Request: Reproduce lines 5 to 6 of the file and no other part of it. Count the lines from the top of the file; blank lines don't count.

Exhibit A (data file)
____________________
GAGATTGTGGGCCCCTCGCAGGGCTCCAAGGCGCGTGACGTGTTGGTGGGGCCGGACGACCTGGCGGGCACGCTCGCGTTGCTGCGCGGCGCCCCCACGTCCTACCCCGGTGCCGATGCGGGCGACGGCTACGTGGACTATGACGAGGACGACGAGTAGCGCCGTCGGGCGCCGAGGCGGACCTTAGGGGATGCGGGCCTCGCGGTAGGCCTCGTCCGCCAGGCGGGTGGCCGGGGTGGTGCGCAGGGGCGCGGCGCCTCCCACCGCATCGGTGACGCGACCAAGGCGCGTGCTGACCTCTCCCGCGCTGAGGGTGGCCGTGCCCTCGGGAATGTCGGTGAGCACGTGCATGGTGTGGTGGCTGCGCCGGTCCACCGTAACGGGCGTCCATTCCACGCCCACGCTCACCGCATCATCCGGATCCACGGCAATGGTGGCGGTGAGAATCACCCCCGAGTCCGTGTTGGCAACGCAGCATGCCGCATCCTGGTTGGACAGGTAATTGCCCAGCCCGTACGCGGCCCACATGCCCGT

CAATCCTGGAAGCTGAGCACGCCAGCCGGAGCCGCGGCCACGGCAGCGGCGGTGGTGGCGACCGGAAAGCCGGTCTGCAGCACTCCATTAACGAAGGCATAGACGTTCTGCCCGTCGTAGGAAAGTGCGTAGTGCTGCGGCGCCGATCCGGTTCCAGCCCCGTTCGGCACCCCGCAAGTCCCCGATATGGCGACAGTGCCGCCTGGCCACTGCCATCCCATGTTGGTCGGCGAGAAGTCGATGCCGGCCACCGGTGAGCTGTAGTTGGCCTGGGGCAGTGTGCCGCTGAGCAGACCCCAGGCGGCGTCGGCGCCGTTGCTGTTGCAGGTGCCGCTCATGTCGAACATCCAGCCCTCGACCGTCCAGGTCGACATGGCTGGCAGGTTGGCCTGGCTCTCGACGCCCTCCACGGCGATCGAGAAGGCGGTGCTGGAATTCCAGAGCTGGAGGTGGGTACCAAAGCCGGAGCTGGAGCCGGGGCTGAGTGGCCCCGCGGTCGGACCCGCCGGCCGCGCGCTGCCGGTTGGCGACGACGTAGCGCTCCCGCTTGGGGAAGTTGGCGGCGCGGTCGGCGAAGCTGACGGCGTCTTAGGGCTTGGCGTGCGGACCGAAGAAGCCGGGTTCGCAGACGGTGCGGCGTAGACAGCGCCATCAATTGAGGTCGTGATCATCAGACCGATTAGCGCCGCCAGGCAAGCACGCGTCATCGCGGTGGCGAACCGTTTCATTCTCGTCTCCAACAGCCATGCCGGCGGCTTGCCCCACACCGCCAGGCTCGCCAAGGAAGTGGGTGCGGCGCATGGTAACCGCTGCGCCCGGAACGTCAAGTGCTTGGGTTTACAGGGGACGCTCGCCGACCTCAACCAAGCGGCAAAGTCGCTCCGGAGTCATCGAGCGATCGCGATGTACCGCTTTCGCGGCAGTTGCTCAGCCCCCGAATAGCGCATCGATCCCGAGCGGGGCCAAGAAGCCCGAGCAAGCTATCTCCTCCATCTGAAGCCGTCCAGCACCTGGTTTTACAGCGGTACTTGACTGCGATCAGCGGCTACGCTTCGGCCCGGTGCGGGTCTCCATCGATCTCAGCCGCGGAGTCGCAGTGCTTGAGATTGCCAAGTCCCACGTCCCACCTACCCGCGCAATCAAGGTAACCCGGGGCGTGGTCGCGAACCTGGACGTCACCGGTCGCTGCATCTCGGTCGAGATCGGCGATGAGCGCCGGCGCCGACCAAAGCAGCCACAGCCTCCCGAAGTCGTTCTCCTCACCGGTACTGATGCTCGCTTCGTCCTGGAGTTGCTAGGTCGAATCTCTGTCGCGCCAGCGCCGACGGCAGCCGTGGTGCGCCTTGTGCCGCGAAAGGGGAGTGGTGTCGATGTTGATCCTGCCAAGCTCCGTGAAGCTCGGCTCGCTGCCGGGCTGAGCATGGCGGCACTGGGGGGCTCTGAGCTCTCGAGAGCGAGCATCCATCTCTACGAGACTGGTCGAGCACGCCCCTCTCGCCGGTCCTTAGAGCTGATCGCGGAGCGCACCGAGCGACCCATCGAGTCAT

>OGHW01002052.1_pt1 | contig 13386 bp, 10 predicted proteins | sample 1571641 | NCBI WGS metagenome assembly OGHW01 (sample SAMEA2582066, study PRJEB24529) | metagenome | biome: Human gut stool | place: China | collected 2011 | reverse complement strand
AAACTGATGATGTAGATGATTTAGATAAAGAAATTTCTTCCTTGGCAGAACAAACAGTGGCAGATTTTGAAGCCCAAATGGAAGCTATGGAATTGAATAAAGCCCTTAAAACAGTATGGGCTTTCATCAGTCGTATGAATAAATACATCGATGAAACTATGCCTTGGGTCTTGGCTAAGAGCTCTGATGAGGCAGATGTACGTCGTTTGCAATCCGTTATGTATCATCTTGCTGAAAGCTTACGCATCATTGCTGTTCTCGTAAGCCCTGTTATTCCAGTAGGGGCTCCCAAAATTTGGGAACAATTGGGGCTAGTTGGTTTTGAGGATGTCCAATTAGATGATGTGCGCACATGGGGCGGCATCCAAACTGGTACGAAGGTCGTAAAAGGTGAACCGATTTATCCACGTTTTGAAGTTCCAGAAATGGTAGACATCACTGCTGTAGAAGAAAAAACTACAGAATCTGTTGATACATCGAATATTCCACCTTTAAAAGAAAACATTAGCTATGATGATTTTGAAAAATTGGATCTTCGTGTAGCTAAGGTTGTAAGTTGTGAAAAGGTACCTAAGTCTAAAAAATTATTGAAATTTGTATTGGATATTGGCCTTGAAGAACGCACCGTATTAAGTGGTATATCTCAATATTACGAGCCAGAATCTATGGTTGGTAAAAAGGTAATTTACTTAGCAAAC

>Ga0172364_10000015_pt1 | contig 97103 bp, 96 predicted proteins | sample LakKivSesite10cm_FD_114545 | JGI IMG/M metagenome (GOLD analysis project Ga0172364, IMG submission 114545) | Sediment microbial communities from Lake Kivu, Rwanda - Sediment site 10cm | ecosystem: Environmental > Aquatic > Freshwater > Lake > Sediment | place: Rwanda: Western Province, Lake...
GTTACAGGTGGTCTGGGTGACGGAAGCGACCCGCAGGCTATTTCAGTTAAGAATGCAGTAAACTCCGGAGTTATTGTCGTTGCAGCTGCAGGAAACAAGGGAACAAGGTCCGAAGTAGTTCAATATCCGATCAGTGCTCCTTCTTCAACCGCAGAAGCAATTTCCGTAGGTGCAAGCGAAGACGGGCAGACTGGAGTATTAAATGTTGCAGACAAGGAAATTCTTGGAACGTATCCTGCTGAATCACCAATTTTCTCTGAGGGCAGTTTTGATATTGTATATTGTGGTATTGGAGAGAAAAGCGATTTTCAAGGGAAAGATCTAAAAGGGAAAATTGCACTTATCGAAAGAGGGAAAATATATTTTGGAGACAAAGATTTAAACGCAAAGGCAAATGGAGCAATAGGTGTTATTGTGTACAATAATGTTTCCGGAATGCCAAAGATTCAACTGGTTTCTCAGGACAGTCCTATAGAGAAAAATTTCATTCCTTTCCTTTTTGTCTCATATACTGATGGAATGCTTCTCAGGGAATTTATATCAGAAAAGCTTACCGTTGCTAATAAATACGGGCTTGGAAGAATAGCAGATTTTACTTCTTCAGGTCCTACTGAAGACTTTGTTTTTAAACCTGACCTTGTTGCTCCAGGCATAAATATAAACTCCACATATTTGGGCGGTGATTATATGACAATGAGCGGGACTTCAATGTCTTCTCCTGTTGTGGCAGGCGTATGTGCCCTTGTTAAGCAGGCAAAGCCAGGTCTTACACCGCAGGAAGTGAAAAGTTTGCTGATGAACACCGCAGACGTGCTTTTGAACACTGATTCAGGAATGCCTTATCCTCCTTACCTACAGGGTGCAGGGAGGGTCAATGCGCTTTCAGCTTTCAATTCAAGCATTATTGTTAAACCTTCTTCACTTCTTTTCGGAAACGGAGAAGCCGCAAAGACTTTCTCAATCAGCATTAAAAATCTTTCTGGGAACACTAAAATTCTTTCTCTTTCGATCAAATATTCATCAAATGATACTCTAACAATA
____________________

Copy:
>Ga0172364_10000015_pt1 | contig 97103 bp, 96 predicted proteins | sample LakKivSesite10cm_FD_114545 | JGI IMG/M metagenome (GOLD analysis project Ga0172364, IMG submission 114545) | Sediment microbial communities from Lake Kivu, Rwanda - Sediment site 10cm | ecosystem: Environmental > Aquatic > Freshwater > Lake > Sediment | place: Rwanda: Western Province, Lake...
GTTACAGGTGGTCTGGGTGACGGAAGCGACCCGCAGGCTATTTCAGTTAAGAATGCAGTAAACTCCGGAGTTATTGTCGTTGCAGCTGCAGGAAACAAGGGAACAAGGTCCGAAGTAGTTCAATATCCGATCAGTGCTCCTTCTTCAACCGCAGAAGCAATTTCCGTAGGTGCAAGCGAAGACGGGCAGACTGGAGTATTAAATGTTGCAGACAAGGAAATTCTTGGAACGTATCCTGCTGAATCACCAATTTTCTCTGAGGGCAGTTTTGATATTGTATATTGTGGTATTGGAGAGAAAAGCGATTTTCAAGGGAAAGATCTAAAAGGGAAAATTGCACTTATCGAAAGAGGGAAAATATATTTTGGAGACAAAGATTTAAACGCAAAGGCAAATGGAGCAATAGGTGTTATTGTGTACAATAATGTTTCCGGAATGCCAAAGATTCAACTGGTTTCTCAGGACAGTCCTATAGAGAAAAATTTCATTCCTTTCCTTTTTGTCTCATATACTGATGGAATGCTTCTCAGGGAATTTATATCAGAAAAGCTTACCGTTGCTAATAAATACGGGCTTGGAAGAATAGCAGATTTTACTTCTTCAGGTCCTACTGAAGACTTTGTTTTTAAACCTGACCTTGTTGCTCCAGGCATAAATATAAACTCCACATATTTGGGCGGTGATTATATGACAATGAGCGGGACTTCAATGTCTTCTCCTGTTGTGGCAGGCGTATGTGCCCTTGTTAAGCAGGCAAAGCCAGGTCTTACACCGCAGGAAGTGAAAAGTTTGCTGATGAACACCGCAGACGTGCTTTTGAACACTGATTCAGGAATGCCTTATCCTCCTTACCTACAGGGTGCAGGGAGGGTCAATGCGCTTTCAGCTTTCAATTCAAGCATTATTGTTAAACCTTCTTCACTTCTTTTCGGAAACGGAGAAGCCGCAAAGACTTTCTCAATCAGCATTAAAAATCTTTCTGGGAACACTAAAATTCTTTCTCTTTCGATCAAATATTCATCAAATGATACTCTAACAATA